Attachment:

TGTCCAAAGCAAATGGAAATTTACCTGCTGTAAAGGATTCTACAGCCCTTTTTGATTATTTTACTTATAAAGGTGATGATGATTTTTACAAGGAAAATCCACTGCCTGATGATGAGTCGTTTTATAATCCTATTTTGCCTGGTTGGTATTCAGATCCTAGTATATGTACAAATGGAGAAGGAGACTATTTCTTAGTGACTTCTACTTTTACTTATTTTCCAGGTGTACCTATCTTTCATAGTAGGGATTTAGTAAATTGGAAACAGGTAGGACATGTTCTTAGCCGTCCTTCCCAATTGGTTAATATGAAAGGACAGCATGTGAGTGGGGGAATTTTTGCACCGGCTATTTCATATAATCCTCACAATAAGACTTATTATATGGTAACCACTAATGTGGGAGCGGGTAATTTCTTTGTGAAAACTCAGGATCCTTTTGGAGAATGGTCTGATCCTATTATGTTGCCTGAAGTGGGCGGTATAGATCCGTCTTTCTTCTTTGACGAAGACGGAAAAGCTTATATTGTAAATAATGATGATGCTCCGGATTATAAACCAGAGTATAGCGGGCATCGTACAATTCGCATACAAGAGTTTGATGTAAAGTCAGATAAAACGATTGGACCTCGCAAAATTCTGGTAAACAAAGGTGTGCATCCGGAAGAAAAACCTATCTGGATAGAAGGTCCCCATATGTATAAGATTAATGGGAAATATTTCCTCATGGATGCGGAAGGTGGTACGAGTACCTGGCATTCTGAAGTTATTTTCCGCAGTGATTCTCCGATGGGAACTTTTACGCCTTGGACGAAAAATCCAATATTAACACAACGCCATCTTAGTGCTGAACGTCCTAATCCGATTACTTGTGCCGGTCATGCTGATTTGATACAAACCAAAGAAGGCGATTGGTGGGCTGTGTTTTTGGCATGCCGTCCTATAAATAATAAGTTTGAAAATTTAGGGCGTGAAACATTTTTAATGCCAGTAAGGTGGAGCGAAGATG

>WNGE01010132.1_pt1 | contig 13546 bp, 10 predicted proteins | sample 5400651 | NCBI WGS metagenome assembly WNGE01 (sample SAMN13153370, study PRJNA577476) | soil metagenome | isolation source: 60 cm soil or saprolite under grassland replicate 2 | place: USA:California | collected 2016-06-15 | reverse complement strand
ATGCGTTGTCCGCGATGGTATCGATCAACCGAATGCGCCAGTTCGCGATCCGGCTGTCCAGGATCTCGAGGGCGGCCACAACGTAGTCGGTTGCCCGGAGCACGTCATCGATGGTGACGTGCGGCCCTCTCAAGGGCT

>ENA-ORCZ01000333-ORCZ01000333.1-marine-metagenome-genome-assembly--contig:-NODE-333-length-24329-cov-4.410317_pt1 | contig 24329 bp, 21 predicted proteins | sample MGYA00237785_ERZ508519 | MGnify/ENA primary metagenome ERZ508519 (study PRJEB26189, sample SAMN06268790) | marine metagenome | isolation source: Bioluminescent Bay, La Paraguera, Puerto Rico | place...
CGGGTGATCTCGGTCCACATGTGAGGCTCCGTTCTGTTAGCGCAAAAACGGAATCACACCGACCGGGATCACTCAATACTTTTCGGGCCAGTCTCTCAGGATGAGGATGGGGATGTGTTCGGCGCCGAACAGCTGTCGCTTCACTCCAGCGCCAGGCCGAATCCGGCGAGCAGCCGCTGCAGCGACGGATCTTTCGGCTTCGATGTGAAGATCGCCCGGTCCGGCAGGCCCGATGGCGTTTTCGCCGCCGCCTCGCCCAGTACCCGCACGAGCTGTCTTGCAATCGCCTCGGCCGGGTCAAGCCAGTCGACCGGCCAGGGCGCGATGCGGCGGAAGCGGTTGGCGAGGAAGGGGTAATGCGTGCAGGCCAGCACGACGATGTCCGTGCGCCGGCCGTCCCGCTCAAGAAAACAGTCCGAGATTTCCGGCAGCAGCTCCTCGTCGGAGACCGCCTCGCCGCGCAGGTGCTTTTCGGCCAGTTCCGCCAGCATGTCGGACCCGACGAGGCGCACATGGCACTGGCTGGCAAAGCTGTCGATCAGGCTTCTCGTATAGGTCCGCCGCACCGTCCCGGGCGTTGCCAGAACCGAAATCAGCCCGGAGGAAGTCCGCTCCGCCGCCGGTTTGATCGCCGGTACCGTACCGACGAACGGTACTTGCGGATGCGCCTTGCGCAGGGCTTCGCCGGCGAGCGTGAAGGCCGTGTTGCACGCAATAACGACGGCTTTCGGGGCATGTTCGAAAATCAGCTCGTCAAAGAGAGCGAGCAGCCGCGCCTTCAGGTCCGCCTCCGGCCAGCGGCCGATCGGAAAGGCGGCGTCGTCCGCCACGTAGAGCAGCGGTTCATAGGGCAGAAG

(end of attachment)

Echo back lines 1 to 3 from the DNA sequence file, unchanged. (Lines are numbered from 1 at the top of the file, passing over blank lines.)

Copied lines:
TGTCCAAAGCAAATGGAAATTTACCTGCTGTAAAGGATTCTACAGCCCTTTTTGATTATTTTACTTATAAAGGTGATGATGATTTTTACAAGGAAAATCCACTGCCTGATGATGAGTCGTTTTATAATCCTATTTTGCCTGGTTGGTATTCAGATCCTAGTATATGTACAAATGGAGAAGGAGACTATTTCTTAGTGACTTCTACTTTTACTTATTTTCCAGGTGTACCTATCTTTCATAGTAGGGATTTAGTAAATTGGAAACAGGTAGGACATGTTCTTAGCCGTCCTTCCCAATTGGTTAATATGAAAGGACAGCATGTGAGTGGGGGAATTTTTGCACCGGCTATTTCATATAATCCTCACAATAAGACTTATTATATGGTAACCACTAATGTGGGAGCGGGTAATTTCTTTGTGAAAACTCAGGATCCTTTTGGAGAATGGTCTGATCCTATTATGTTGCCTGAAGTGGGCGGTATAGATCCGTCTTTCTTCTTTGACGAAGACGGAAAAGCTTATATTGTAAATAATGATGATGCTCCGGATTATAAACCAGAGTATAGCGGGCATCGTACAATTCGCATACAAGAGTTTGATGTAAAGTCAGATAAAACGATTGGACCTCGCAAAATTCTGGTAAACAAAGGTGTGCATCCGGAAGAAAAACCTATCTGGATAGAAGGTCCCCATATGTATAAGATTAATGGGAAATATTTCCTCATGGATGCGGAAGGTGGTACGAGTACCTGGCATTCTGAAGTTATTTTCCGCAGTGATTCTCCGATGGGAACTTTTACGCCTTGGACGAAAAATCCAATATTAACACAACGCCATCTTAGTGCTGAACGTCCTAATCCGATTACTTGTGCCGGTCATGCTGATTTGATACAAACCAAAGAAGGCGATTGGTGGGCTGTGTTTTTGGCATGCCGTCCTATAAATAATAAGTTTGAAAATTTAGGGCGTGAAACATTTTTAATGCCAGTAAGGTGGAGCGAAGATG

>WNGE01010132.1_pt1 | contig 13546 bp, 10 predicted proteins | sample 5400651 | NCBI WGS metagenome assembly WNGE01 (sample SAMN13153370, study PRJNA577476) | soil metagenome | isolation source: 60 cm soil or saprolite under grassland replicate 2 | place: USA:California | collected 2016-06-15 | reverse complement strand
ATGCGTTGTCCGCGATGGTATCGATCAACCGAATGCGCCAGTTCGCGATCCGGCTGTCCAGGATCTCGAGGGCGGCCACAACGTAGTCGGTTGCCCGGAGCACGTCATCGATGGTGACGTGCGGCCCTCTCAAGGGCT